Diabetes Rising Faster In UK Than America

February 24, 2009 at 11:00 am Leave a comment


A new study found that the rate of new cases of diabetes in the UK rose by 74 per cent between 1997 and 2003, and has now overtaken the rate in

North America, which has one of the highest incidences of diabetes in the world.



The study’s lead author is Elvira Massó González of the Spanish Centre for Pharmacoepidemiologic Research in Madrid, and is to be published this

week in the online issue of Journal of Epidemiology and Community Health.



According to the Telegraph, Massó González told the press:



“Our results suggest that, although the incidence of diabetes remains lower in the UK than in the USA or Canada, it appears to be increasing at a faster

pace.”



The study looked at new and existing cases of type 1 and type 2 diabetes in the UK, using data from the Health Improvement Network database

between 1996 and 2005.



The researchers found that over those ten years, 42,642 people in the UK were diagnosed either with type 1 or type 2 diabetes.



Type 1 usually affects younger people, and type 2 usually develops later in life due to being obese or overweight, but in recent years patients have been

getting younger, some as young as seven, said a report from the BBC.



Of those newly diagnosed cases, just over 1,250 were for type 1 and more than 41,000 were for type 2 diabetes.



The results showed that the overall prevalence of diabetes went up from 2.8 per cent of the population in 1996 to 4.3 per cent in 2005, equal to an

annual rise of just under 5 per cent and an increase of 54 per cent over the decade. The prevalence was found to be 29 per cent higher among men than

among men.



The rise is predominantly due to a rise in type 2 cases: new cases of type 1 have remained much the same every year for those ten years, but type 2 new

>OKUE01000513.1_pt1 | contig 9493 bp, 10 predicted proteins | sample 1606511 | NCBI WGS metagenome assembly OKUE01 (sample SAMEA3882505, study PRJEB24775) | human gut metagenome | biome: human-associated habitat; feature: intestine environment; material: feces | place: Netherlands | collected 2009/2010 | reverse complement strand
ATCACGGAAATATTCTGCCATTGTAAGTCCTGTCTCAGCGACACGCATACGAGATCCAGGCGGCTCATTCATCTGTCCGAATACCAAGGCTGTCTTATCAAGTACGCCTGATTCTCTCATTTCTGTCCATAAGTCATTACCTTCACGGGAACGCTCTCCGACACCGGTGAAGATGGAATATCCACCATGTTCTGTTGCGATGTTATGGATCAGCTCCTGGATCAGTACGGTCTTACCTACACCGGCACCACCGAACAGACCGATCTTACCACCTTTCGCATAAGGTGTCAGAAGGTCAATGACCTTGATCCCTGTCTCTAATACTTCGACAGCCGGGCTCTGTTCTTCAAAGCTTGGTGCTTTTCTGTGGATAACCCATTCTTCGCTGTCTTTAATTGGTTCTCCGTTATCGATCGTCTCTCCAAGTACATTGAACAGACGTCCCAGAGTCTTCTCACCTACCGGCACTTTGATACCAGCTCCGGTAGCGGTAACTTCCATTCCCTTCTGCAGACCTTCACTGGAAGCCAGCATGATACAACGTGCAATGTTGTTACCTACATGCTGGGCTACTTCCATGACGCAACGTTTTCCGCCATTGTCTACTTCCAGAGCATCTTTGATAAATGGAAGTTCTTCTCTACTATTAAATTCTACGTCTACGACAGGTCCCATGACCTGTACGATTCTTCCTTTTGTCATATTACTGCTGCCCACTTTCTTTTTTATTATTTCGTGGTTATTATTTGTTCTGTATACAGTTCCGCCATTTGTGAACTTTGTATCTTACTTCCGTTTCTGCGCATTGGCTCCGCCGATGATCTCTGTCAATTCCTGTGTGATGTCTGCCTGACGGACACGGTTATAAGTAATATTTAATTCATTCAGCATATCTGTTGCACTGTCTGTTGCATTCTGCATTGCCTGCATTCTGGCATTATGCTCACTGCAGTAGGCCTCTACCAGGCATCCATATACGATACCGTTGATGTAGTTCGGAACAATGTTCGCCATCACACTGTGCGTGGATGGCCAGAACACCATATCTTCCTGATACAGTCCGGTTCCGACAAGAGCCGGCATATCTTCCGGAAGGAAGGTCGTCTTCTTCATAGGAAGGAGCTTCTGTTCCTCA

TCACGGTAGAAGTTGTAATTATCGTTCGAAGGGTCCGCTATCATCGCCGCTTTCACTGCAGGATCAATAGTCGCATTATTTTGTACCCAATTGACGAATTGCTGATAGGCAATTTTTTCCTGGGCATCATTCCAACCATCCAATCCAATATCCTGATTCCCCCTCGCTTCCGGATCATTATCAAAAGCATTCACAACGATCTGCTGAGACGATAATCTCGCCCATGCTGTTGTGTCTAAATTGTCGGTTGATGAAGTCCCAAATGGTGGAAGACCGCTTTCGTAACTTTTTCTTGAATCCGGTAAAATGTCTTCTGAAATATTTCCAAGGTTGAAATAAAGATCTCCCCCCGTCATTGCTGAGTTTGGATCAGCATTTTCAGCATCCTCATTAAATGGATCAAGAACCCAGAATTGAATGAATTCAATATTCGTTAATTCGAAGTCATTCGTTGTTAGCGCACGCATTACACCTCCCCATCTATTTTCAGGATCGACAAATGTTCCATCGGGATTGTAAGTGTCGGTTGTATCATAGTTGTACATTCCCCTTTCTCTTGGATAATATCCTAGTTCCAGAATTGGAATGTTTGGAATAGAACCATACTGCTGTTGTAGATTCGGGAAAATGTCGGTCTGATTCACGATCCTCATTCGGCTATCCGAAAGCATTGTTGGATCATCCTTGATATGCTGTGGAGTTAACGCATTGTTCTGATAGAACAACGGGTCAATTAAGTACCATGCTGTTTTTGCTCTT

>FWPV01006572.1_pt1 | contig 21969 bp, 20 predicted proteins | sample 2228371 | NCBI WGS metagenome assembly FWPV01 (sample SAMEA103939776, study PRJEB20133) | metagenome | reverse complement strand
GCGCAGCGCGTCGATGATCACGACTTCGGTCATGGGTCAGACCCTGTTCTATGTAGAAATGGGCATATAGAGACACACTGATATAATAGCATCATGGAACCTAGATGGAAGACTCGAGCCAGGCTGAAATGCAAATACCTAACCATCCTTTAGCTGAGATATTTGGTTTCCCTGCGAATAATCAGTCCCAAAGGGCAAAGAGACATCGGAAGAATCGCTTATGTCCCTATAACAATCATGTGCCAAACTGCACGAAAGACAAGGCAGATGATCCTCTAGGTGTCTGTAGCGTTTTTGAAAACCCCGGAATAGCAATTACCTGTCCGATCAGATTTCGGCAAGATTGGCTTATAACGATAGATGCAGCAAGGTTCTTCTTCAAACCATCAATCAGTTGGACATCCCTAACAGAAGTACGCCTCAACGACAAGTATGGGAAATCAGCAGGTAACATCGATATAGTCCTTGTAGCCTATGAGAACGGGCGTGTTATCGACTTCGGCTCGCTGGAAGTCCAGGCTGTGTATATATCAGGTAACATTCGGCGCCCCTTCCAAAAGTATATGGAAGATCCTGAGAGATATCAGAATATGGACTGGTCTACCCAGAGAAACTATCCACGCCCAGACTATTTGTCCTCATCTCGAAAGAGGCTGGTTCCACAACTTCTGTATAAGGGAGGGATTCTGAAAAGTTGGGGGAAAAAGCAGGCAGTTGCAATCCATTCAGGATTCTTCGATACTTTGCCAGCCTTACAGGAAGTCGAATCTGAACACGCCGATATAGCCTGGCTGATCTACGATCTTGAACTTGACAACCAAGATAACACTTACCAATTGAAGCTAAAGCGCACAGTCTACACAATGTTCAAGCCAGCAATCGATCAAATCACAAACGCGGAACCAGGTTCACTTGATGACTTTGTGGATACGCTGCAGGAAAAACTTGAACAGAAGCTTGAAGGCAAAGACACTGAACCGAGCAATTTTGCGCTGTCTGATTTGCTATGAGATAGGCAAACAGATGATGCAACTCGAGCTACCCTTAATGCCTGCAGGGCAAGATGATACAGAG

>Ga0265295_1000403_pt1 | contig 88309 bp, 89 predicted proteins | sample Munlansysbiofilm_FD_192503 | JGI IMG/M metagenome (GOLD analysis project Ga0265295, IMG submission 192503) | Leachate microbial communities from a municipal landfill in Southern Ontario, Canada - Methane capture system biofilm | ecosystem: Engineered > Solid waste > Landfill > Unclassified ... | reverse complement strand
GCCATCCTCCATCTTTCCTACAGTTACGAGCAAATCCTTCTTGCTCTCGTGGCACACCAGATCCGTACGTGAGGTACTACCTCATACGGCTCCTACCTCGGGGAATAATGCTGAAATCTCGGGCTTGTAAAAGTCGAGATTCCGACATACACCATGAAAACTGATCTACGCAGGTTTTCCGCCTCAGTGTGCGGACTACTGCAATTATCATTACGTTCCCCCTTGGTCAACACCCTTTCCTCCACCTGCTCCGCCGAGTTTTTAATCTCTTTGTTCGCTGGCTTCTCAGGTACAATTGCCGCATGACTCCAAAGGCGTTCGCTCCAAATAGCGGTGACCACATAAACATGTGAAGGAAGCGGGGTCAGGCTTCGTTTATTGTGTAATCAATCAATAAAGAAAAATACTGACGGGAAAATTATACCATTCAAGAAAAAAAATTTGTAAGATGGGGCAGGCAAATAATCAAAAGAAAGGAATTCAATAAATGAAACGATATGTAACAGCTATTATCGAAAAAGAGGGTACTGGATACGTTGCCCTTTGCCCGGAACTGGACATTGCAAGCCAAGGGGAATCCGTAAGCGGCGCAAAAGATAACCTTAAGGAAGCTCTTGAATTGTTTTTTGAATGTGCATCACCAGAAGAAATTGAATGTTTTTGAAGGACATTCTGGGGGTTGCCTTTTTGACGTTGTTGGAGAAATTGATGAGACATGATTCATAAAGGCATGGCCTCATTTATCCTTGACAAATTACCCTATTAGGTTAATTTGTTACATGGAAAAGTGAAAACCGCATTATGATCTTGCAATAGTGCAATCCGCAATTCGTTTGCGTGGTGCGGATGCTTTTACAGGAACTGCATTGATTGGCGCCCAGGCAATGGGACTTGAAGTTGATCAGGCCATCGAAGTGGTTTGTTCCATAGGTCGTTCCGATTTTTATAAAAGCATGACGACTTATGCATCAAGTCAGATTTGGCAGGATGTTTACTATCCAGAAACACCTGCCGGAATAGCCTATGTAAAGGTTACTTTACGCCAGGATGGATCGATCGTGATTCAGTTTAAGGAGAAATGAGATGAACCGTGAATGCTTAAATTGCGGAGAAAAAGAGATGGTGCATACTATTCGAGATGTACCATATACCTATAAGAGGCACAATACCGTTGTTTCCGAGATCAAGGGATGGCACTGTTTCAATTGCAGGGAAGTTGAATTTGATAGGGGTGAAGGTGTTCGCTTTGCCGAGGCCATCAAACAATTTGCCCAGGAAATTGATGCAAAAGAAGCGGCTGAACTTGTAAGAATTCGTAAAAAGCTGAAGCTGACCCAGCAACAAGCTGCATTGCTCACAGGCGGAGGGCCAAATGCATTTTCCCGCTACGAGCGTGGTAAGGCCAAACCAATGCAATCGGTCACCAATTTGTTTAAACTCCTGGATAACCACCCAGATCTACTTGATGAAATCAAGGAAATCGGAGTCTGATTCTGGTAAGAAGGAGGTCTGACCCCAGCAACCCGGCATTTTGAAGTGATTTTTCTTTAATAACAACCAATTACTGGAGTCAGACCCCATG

cases went up from 2.6 to 4.31 cases per 1,000 patient years, equivalent to a rise of 69 per cent over the decade, and rising even more rapidly in the

latter part: by 74 per cent between 1997 and 2003.



Diabetes UK reports that the study shows obesity playing a significant role in the sharp rise of type 2 diabetes in the UK.



In 1996 of the people diagnosed with type 2 diabetes, 38 per cent were overweight and 46 per cent were obese. In 2005, these figures were 32 and 56

per cent respectively.



2.5 million of people in the UK have been diagnosed with diabetes and another half million have it and don’t know it.



Douglas Smallwood, Chief Executive of Diabetes UK , said in a press statement:



“This research is a sad indictment of the current state of the UK’s health.”



“Sadly, the statistics are not surprising, as we know that the soaring rates of type 2 diabetes are strongly linked to the country’s expanding waistline,” he

added.



Studies show it’s possible for people to significantly reduce their risk of developing type 2 diabetes by keeping to a healthy weight and waistline.



“It is imperative that we raise awareness of the importance of eating a healthy, balanced diet and doing at least 30 minutes of physical activity a day if

we want to make any headway in defusing the diabetes time bomb,” warned Smallwood.



Tam Fry of the National Obesity Forum said that future projections show there is worse to come.



“Rates of obesity and diabetes will continue to rise unless we do something urgently,” Fry told the BBC.



BBC News also reported that Professor Alan Maryon-Davis, president of the UK Faculty of Public Health, said early detection and treatment was

vital.



“We must do whatever we can to find the half-million people who don’t know they’ve got it,” said Maryon-Davis.



Diabetes UK estimates that the NHS spends ten per cent of its budget, about 1 million pounds an hour, treating diabetes and its

complications.



A spokesperson for the Department of Health told the BBC that the rise in recorded cases could be partly due to improved diagnosis, as well as rising

obesity rates and an ageing population.



Click here for Journal of Epidemiology and Community

Health.



Sources:Diabetes UK, BBC News, Telegraph.



Written by: Catharine Paddock, PhD


Copyright: Medical News Today

Not to be reproduced without permission of Medical News Today




[Via http://www.medicalnewstoday.com]

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